Why Comparing Ourselves is a Losing Game

Today continues my series that gives you a peek into what it’s like to have a preventative double mastectomy with reconstruction and how my lessons learned apply to everyday life.

In the early weeks after my mastectomy, I was nauseous, dizzy, and in pain, unable to put any weight on my arms or even take a walk without help. There were long drains coming out of my armpits that kept me in constant discomfort, and I could barely dress myself due to limited chest and shoulder mobility. I spent mornings working at my computer and afternoons exhausted and hurting (don’t even mention evenings, which can still be tough). So I read, listened to TED Talks, zoned out in front of the TV, and wondered when I’d be normal again, much less back in the gym.

One day, as I lay propped up in bed with six pillows of various sizes to ease the discomfort, I came across an article about Angelina Jolie’s bilateral mastectomy. As I read it I remember my mouth literally dropping open. Her surgeon, Dr. Kristi Funk, says:

On day four after her mastectomies, I was pleased to find (Jolie) not only in good spirits with bountiful energy, but with two walls in her house covered with freshly assembled storyboards for the next project she is directing. All the while she spoke, six drains dangled from her chest, three on each side, fastened to an elastic belt around her waist.” [1]

The article listed a plethora of supplements Jolie took at perfect pre- and post-op intervals to minimize scarring, bruising, swelling, nausea, and infection and to maximize oxygen flow. Only the very last item in the list was “various medications needed for pain.”

The “various medications” I took were my lifeblood during those early weeks and included antibiotics and probiotics, remedies for constipation, diarrhea, and nausea, and of course, pain meds of all varieties, rotated and overlapping as needed.  There was also a pain pump to haul around (removing it is akin to pulling a long string out of your skin). This doesn’t even include attending to the drains, which must be emptied and measured twice a day.


But if you believe Dr. Funk,  supplements played the biggest role in Jolie’s recovery and you should be up and at ’em within days after surgery. (Most women take 4-8 weeks off from work after a mastectomy.)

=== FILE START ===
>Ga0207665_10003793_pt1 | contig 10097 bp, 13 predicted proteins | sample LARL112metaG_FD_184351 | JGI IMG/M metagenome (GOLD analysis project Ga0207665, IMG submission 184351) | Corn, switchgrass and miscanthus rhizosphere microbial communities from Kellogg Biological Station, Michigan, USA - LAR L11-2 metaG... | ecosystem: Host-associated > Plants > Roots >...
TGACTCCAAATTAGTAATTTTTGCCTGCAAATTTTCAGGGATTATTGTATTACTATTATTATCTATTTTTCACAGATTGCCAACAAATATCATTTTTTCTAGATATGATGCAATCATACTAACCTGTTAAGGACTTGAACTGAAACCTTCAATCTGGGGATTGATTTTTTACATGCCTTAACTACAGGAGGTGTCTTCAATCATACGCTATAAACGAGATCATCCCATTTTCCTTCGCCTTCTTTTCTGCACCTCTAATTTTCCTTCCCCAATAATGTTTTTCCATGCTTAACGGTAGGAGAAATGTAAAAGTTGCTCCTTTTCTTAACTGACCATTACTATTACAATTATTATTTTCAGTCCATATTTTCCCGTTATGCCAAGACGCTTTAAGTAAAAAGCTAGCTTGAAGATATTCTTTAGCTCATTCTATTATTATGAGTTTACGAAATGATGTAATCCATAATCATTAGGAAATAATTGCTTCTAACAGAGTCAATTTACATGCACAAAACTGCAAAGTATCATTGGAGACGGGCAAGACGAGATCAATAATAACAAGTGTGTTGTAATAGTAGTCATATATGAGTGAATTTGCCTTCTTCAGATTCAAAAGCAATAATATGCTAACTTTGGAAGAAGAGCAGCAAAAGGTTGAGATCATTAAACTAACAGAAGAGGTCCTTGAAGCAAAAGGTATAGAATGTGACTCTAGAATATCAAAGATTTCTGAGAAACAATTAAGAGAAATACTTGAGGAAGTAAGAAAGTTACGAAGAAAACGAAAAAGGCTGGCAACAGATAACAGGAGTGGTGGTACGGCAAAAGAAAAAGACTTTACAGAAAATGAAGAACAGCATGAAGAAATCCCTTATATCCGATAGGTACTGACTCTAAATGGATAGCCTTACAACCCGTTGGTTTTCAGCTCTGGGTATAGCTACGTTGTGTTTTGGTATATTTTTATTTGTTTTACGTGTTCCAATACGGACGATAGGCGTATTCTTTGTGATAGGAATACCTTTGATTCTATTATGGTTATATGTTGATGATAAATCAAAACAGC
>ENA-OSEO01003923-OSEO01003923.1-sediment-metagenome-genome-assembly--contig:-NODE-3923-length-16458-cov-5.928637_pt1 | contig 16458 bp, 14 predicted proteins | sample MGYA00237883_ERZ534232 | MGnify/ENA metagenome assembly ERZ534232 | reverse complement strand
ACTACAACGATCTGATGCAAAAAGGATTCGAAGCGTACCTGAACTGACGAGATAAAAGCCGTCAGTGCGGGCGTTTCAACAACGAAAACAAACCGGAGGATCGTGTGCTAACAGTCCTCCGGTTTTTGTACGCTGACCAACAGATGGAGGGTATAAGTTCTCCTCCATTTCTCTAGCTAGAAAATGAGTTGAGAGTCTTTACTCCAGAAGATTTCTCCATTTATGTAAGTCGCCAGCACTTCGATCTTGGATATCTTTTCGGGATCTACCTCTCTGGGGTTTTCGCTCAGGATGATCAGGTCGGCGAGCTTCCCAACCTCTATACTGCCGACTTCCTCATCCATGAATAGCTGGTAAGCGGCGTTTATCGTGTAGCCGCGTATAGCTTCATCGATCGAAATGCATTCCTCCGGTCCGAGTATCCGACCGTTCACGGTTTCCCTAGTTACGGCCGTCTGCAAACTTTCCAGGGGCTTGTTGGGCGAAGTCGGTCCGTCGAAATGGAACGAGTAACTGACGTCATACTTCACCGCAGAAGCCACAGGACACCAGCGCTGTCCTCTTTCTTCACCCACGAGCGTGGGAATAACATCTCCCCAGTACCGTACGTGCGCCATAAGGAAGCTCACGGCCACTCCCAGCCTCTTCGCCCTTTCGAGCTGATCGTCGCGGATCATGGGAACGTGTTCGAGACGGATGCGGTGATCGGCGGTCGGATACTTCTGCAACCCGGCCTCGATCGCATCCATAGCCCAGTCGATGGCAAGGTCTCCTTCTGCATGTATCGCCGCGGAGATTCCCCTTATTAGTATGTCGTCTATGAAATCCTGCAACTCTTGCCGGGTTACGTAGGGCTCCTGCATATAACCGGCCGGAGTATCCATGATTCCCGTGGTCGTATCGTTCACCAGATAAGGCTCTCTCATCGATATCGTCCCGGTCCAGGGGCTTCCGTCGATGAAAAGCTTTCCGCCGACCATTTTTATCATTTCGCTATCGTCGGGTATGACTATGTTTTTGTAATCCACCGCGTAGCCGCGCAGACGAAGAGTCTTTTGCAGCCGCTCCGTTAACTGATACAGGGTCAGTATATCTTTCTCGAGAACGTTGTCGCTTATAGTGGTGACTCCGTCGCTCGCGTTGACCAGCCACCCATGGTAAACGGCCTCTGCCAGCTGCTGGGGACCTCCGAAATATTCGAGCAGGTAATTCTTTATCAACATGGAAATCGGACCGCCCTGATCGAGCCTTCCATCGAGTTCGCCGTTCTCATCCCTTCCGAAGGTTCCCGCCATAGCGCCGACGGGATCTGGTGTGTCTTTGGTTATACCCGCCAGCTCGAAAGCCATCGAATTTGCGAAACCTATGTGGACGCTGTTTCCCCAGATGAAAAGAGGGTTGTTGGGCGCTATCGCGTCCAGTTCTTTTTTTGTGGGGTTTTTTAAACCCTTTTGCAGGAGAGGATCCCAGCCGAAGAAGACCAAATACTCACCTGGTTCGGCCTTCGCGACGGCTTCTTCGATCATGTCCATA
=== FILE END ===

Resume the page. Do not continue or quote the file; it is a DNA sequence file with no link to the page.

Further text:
The image of a vibrant and fully functioning Jolie only four days after her mastectomies left me temporarily demoralized and worried. But mostly I felt peeved at her surgeon, who idealized the whole process, as if a mastectomy was a walk in the park. In reality, Jolie is a gazillionnaire whom I’m 99.9% sure hired a full staff to attend to her pre- and post-op needs, along with renting an in-home hospital bed and other equipment. (Oh, and her surgeon drops by her house – in my dreams!)

I might add that although the article offered insight into the process, it didn’t talk about how much Jolie hated her tight, stiff tissue expanders, the weeks of physical therapy to regain upper-body mobility, or the ups and downs of recovery and reconstruction.

Stretching it out!

My favorite position on a foam roller, now that my pectorals are less stiff.

Compare? Au contraire

I’ve thought about that article a lot since those early post-op days. My frustration is more with the reporting as opposed to Jolie… It was after Jolie went public with her surgery that I truly began respecting her as incredibly strong, wise woman. Her public disclosure, along with her candid assertion that she still felt feminine after her reconstruction, gave me a sort of permission to see it as a viable option for myself.

But the media tends to gloss over important details, and celebrities want to present a positive image to the public. All the same, we compare ourselves with unrealistic images, stories, and people, even if subconsciously, and often feel inadequate as a result. In fact, we compare ourselves to regular people too, which provides an equally unreliable frame of reference.

As a fitness and nutrition coach, I’ve learned that there are no one-size-fits-all workouts or diets; everyone is incredibly unique. Sure, it’s possible that Jolie’s care was so epic and her recovery so smooth that she didn’t experience any of the things I did. (A few articles have accurately alluded to the fact that it wasn’t an easy process.) But whatever you read or see, including my own story, is not your frame of reference. We’re each coming from a completely different place in completely different circumstances. This applies to your fitness journey, recovering from an injury or surgery, or any other challenge.

As for myself, I’ve come a long way in the last eight weeks at my own pace. I’m proud of each victory, even if it’s simply moving my arm more directly overhead or driving a car. In three weeks I’ll have an exchange surgery to replace the expanders with soft, pliable implants (woot!). I’m not comparing myself to anyone, because I’ve learned both personally and professionally that there is simply no way my experience could be like someone else’s.

Words to live by during a period of challenge or any ole’ day.

[1] “Angelina Jolie’s surgeon reveals each step of her treatment” / dailymail.co.uk

This article originally appeared on www.workoutnirvana.com.

4 thoughts on “Why Comparing Ourselves is a Losing Game

  1. I can’t begin to express how incredibly strong, brave, resilient, smart and capable you’ve revealed yourself to be throughout this most challenging time. And I’m super proud of you for being so transparent and sharing your journey with the many other women who’ll need to go through it themselves and will now have your posts to read xoxoxo


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